Work From Home Cybersecurity

Government employees nationwide are moving to at-home work locations as social distancing in response to COVID-19 (the “coronavirus”) increases. The ever-present cyberthreats that concern governments, however, don’t disappear when employees go home.

Public sector staff can follow these top tips to mitigate risk and protect both public and personal networks and information.

1. Understand you are a target.

In this new age of working from home, phishing attacks are on the rise. Be especially cautious of emails that take advantage of COVID-19 news and proport to provide coronavirus alerts, request donations, or request urgent action.

As we move more and more to email communication, increased vigilance is necessary. Just because the “From” address contains your boss’s name, for example, doesn’t make it real. Emails that mimic an in-house address are known as Business Email Compromise (BEC) scams. They often include instructions for redirecting funds.

More BEC scam information can be found at this AARP site, and tips on avoiding phishing scams are available through the Federal Trade Commission (FTC) and the National Cyber Awareness System.

2. Follow your employer’s security practices.

Security rules still apply, regardless of your location, especially when you’re on a work-issued laptop. Just as in the office, do not use your work laptop for personal web surfing, email, chats, videos, or podcasting. In other words, only do work. Similarly, do not allow your family members, roommates, or others to use your work laptop. Use the VPN connection provided by your office for all access to your department’s network, resources, and the internet, if necessary. If your administrator issues patching orders, verify their authenticity and follow them to keep pace with new vulnerabilities.

The use of personal laptops to access an organization’s network is a significant security risk. Only use personal equipment if you have permission and be sure to use a secure VPN connection or virtual desktop. If you must use a personal laptop, make sure it is current with security patches and anti-virus software, and encrypt the hard drive. (Your network administrator can help you do this.) As with an office laptop, only do work at work. Minimize personal web surfing and email to create the most secure environment.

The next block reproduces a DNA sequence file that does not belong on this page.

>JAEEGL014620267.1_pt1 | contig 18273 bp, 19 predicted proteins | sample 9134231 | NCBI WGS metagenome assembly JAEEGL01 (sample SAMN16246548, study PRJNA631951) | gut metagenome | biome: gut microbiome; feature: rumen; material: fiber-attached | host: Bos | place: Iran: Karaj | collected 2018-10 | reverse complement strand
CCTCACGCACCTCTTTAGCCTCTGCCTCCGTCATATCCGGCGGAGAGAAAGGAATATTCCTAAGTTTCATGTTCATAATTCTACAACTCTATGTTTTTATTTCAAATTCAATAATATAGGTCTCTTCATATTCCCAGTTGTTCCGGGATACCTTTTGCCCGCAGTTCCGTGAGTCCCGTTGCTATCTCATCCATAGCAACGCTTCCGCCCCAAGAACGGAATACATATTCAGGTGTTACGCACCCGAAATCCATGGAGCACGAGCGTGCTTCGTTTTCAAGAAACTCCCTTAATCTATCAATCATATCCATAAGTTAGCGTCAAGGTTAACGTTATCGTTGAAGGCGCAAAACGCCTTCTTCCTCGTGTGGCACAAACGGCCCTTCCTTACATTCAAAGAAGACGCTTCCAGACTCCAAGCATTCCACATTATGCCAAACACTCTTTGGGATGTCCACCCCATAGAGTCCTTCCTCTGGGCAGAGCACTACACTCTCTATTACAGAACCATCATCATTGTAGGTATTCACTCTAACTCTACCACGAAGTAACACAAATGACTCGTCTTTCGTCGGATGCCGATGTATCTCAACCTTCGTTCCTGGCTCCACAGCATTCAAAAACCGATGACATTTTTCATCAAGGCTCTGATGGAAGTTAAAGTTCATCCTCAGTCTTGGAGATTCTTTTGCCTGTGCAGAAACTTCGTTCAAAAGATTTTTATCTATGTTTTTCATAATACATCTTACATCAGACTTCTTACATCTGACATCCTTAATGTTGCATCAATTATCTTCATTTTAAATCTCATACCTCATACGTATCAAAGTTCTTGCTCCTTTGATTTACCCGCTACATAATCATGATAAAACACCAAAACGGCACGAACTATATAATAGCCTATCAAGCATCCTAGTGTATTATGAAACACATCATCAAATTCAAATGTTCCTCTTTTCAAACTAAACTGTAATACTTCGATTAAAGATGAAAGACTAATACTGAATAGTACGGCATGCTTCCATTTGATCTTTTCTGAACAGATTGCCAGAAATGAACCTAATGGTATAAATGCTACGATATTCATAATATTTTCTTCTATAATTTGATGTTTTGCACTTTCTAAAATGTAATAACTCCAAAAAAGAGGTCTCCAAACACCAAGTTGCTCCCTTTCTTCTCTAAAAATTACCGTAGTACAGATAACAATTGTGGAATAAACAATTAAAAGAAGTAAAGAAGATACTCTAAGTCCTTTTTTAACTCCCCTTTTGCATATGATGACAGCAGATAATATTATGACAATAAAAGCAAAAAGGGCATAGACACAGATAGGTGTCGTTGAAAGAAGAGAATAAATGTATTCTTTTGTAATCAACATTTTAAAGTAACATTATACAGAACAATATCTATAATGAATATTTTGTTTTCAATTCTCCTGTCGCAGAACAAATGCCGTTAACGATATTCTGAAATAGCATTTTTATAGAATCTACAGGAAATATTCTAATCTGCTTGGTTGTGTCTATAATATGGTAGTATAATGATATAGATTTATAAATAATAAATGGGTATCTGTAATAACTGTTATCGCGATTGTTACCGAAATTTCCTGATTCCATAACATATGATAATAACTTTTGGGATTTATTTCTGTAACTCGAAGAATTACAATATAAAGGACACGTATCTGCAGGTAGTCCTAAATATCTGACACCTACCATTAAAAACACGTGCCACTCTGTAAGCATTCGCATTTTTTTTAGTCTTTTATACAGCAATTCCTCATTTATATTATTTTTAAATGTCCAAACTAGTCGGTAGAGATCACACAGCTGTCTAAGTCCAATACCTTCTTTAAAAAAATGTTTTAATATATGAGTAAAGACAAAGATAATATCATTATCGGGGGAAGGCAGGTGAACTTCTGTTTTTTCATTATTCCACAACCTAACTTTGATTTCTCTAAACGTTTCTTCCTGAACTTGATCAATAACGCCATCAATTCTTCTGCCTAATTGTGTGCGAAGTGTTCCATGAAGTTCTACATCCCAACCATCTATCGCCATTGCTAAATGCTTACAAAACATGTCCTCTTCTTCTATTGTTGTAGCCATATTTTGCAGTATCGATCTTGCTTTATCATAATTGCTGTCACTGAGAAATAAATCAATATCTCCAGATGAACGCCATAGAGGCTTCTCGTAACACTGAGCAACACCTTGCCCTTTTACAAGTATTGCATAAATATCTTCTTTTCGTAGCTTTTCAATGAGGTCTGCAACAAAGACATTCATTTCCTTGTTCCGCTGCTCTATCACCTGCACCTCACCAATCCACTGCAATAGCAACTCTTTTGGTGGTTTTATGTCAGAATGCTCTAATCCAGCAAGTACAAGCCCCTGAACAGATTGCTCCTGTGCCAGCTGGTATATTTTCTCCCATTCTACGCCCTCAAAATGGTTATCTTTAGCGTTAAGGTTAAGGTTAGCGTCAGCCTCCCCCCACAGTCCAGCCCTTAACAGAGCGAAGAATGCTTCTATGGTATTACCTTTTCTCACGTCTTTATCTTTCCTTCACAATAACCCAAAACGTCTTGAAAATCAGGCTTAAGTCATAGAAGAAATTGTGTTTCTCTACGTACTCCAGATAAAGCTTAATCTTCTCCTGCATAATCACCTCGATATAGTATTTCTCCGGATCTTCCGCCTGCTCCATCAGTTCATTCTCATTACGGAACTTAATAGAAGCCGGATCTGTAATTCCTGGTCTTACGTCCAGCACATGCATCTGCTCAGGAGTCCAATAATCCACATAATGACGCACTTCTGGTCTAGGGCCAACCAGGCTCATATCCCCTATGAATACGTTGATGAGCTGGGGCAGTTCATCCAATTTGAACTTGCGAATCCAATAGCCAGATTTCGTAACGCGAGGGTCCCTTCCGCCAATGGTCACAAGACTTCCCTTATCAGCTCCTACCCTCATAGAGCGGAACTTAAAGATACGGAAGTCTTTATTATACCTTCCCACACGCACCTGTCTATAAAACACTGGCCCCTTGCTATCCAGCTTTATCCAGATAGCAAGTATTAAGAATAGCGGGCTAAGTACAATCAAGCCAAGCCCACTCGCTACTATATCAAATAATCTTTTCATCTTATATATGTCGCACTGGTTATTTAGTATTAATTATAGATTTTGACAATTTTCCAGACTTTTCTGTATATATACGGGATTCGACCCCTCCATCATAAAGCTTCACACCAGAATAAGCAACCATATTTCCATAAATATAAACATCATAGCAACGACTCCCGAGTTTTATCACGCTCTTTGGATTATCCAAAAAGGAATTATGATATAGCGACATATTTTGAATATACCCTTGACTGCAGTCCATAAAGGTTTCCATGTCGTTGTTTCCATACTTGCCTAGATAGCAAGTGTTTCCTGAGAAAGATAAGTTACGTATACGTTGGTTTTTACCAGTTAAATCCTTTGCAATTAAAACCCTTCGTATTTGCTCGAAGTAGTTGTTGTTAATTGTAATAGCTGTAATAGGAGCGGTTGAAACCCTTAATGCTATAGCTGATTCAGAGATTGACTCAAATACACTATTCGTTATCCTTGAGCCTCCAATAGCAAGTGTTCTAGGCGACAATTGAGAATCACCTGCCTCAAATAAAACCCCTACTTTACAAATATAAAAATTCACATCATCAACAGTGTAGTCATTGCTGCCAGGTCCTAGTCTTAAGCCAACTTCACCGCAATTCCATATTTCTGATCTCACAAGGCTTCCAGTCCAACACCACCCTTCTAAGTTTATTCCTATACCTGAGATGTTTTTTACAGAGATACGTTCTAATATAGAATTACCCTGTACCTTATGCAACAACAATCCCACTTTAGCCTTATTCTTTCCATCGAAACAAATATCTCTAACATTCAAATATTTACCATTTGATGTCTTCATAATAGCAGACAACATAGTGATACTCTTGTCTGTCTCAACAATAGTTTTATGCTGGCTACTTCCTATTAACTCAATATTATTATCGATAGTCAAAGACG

Whether your laptop is work-issued or personal, never leave it unattended in public or visible in a car. If you must travel with your laptop, store it in the trunk while you’re out of your car. And, just like we routinely shred sensitive information on paper, no sensitive files should be stored on any laptop unless your agency’s policy permits it. Do not transfer sensitive information to a USB drive or cloud service unless directed to do so by your employer and purge sensitive information from your laptop once it is no longer needed.

3. Secure your home network.

Handling network, computer, and IT issues will be new to most employees working remotely for the first time. To create the most secure environment, turn on encryption (WPA2 or WPA3) and make sure your router is updated with the most current security patches. Some routers update patches automatically. Reach out to the person who installed your home network to check. That person should also tell you if they have changed the default administrator password on your router.

For more guidance in this area visit the FTC site for Securing Your Wireless Network and Securing Remote Access.

4. Follow basic cybersecurity hygiene.

We are all washing our hands and following hygiene protocol with rigor. The same should hold true for your digital health. Basic cybersecurity hygiene revolves around passwords. Use strong passwords that follow your company’s policy and consider using passphrases over 15 characters in stead of the usual eight. For example, use: IwishMyCarWasa69BabyBlueDuneBuggy instead of: Ah$Y9z&Z.

Using a password manager recommended by your IT department to generate strong passwords takes the guesswork out of it. Visit the National Cyber Awareness System for more password tips. Finally, enable multifunction authentication if possible.

Working from home brings new challenges and new risks. Cyberthreats can be kept at bay by following the tips above. For additional information visit these sites:

Test your cybersecurity preparedness with a series of fun quizzes from the FTC here.

Meredith Trimble is a GovLoop Featured Contributor. She is a former municipal official and Town Council Acting Chair, who focused on strategic planning, annual budgeting, and bonded infrastructure projects. Her government experience also includes posts in both federal and state-level executive branch agencies: Associate Editor of the U.S. Federal Election Commission’s FEC Record; and Director of Education for the CT Office of State Ethics. In her current role as a Senior Content Specialist with Tyler Technologies, Inc., she writes content to help empower those who serve the public. Her current focus is to help facilitate data-enabled organizations as well as to create connections between governments and those they serve. You can read her posts here.

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Profile Photo Steve

Of course, for #4 it is important that a system allow longer passwords – I’ve come across a number of them that limit the password length or limit what special characters you can use.